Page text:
43. Day 11 in Shetland: Leaving Foula, Stanydale Settlement, and Settling in Skeld

It was a foggy morning, but no delays getting from Foula to Tingwall. I took the long way to Skeld to my digs with Dave and Debbie at their Bohemian paradise of a rambling home. They made me welcome and the place felt like home immediately. More photos of their place to come, but for now, here are some ponies!

Just hanging out, as they do.
One approaches Shetland ponies with some caution. They can be a little cranky. This one was not!
I’ll be taking a misty morning hop.
On time!
On da ground!
Where the heart is, that’s where I was staying. I drove from the blue suitcase LOL. It was a gorgeous drive! Lots of peat. Lots of it. And single track roads a lot of the way. Stopped at Walls Shop for food along the way.

My hosts were so wonderful! When Debbie found out my knee was bothering me, she loaned me her stretchy knee brace and gave me some advice about best short walks. High on my list even before that was the ruin of Stanydale Temple and settlement. It was an easy walk from the road.

One thing about this part of Shetland, there are ruins and burial cairns EVERYWHERE! I mean, the place is lousy with ’em! Look at the info board above.
As you can see, I had another stunning day. This is a little stream (they are called burns here), and the flowers were so pretty.
Evidence of a settlement and burial cairn up there.
Remains of a round house.
More evidence of a farming settlement.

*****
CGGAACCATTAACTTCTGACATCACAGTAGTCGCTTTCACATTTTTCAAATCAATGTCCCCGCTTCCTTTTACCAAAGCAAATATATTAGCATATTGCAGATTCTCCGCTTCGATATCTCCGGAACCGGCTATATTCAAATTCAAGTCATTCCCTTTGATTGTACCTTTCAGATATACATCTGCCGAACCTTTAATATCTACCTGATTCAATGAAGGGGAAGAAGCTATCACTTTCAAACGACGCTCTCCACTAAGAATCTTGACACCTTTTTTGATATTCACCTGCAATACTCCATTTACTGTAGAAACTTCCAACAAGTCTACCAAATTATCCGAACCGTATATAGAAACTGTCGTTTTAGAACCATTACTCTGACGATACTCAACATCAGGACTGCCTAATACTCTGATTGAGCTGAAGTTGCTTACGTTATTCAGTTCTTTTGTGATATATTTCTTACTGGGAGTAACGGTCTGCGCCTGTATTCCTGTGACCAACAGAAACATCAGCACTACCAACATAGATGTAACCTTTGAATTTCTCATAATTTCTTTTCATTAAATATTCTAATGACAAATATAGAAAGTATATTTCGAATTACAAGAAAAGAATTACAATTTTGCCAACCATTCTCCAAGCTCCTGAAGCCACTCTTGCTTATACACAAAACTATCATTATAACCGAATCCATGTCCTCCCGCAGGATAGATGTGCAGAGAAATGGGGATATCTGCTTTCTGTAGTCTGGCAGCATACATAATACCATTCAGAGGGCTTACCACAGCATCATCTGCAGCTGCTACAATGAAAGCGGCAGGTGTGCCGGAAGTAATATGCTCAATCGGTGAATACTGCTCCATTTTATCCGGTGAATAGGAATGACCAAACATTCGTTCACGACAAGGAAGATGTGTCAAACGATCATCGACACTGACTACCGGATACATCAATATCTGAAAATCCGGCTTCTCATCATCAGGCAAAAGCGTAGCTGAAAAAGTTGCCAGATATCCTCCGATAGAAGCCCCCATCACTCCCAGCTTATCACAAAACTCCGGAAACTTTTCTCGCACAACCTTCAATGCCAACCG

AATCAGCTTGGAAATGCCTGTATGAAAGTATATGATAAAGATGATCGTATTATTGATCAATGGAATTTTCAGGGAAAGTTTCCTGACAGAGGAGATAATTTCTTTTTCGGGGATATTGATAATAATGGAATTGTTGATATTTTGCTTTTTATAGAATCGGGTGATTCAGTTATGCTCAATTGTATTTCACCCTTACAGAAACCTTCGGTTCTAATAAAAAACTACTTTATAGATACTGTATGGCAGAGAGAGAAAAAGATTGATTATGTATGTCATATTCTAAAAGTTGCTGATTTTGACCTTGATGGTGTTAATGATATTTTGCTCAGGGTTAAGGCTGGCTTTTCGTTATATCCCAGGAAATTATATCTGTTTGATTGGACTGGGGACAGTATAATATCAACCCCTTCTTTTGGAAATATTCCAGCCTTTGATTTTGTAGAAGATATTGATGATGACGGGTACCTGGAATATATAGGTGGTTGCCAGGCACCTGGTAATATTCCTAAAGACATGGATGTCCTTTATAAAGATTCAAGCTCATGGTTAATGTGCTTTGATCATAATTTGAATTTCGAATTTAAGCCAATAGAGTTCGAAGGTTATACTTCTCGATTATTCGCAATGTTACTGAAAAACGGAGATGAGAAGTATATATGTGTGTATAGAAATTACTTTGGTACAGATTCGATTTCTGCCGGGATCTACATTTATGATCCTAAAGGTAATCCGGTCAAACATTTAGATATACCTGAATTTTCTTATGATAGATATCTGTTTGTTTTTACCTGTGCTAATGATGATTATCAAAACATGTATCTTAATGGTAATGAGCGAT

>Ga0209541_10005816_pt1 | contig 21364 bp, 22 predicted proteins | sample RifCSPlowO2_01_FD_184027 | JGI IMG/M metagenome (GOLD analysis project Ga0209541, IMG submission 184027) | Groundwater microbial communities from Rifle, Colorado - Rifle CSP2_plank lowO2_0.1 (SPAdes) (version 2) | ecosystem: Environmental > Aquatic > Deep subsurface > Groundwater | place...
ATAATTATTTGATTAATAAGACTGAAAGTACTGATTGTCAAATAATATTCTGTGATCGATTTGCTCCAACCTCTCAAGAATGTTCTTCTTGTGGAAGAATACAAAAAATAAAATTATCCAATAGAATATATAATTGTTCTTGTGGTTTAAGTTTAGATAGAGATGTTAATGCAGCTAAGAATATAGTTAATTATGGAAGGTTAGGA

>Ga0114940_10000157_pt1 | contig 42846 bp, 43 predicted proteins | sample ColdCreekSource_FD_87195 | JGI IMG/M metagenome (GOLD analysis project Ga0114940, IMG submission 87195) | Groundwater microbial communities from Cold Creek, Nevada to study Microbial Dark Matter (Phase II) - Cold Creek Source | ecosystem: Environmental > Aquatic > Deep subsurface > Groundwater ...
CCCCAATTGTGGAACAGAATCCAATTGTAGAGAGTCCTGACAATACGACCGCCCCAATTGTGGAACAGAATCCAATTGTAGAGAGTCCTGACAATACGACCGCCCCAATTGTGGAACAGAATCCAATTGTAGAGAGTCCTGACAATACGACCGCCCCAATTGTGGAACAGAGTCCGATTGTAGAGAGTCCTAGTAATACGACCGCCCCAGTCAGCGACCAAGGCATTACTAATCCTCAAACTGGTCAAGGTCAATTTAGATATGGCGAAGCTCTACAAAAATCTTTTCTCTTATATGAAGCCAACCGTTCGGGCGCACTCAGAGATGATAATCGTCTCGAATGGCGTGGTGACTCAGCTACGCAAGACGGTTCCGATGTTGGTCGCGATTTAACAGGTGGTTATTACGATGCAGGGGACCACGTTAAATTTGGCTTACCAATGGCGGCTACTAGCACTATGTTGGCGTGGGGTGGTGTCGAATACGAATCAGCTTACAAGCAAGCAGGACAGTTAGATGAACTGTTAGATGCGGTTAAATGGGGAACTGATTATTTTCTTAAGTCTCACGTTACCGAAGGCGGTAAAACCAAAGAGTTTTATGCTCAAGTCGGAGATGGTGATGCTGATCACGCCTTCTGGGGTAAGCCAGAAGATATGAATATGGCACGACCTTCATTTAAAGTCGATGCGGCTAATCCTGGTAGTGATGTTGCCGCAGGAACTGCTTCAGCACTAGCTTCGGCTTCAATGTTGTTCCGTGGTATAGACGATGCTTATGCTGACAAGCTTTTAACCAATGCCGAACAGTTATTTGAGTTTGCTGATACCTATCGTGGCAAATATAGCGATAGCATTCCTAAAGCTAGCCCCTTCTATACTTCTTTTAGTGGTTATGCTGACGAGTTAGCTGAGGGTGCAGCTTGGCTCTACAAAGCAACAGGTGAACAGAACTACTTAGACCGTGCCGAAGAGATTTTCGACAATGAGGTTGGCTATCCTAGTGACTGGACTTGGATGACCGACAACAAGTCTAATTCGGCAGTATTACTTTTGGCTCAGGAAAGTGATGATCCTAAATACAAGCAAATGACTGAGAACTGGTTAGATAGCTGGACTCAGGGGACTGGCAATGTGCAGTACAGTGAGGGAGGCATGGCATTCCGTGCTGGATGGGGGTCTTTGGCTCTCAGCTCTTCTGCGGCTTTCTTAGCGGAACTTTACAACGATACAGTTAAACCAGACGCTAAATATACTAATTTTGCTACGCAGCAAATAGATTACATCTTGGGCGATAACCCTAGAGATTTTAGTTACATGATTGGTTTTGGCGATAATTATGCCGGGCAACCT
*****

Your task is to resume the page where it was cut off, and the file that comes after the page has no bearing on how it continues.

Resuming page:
And a frog.
What the temple likely looked like. Its origin and purpose still a total mystery.

Then I got distracted by these beautiful stones and the lichen thereon.

And also, the peat bog flora.

A little about cottongrass: bog cotton or Lucka Minnie’s Oo (‘oo’ is Shetland and Scottish word for wool whereas Lucka Minnie is a witch character from Shetland and Orkney folklore). Its long, soft, lustrous fibery flowers cover Shetland meadows in snow white carpets. Interestingly, the Polish name for cottongrass is ‘wełnianka’ what can be translated as ‘woollen grass’ – a noticeable affinity with the Shetland name.

The inset sections may have been where worthies sat during ceremonies or community gatherings. No one knows!
One of the postholes. Its size indicates a quite large pole, so the roof must have been substantial.
Nearby standing stones.
I love to touch the old stones.
Burial cairn.
And another. One sees them atop hills almost everywhere in this part of Shetland.
Veggie and chick pea masala, a pickle, and a cider. I really enjoyed the Rosamunde Pilcher book — not my usual style, but very sweet and … cozy, with just enough bite.

9 June, 2022


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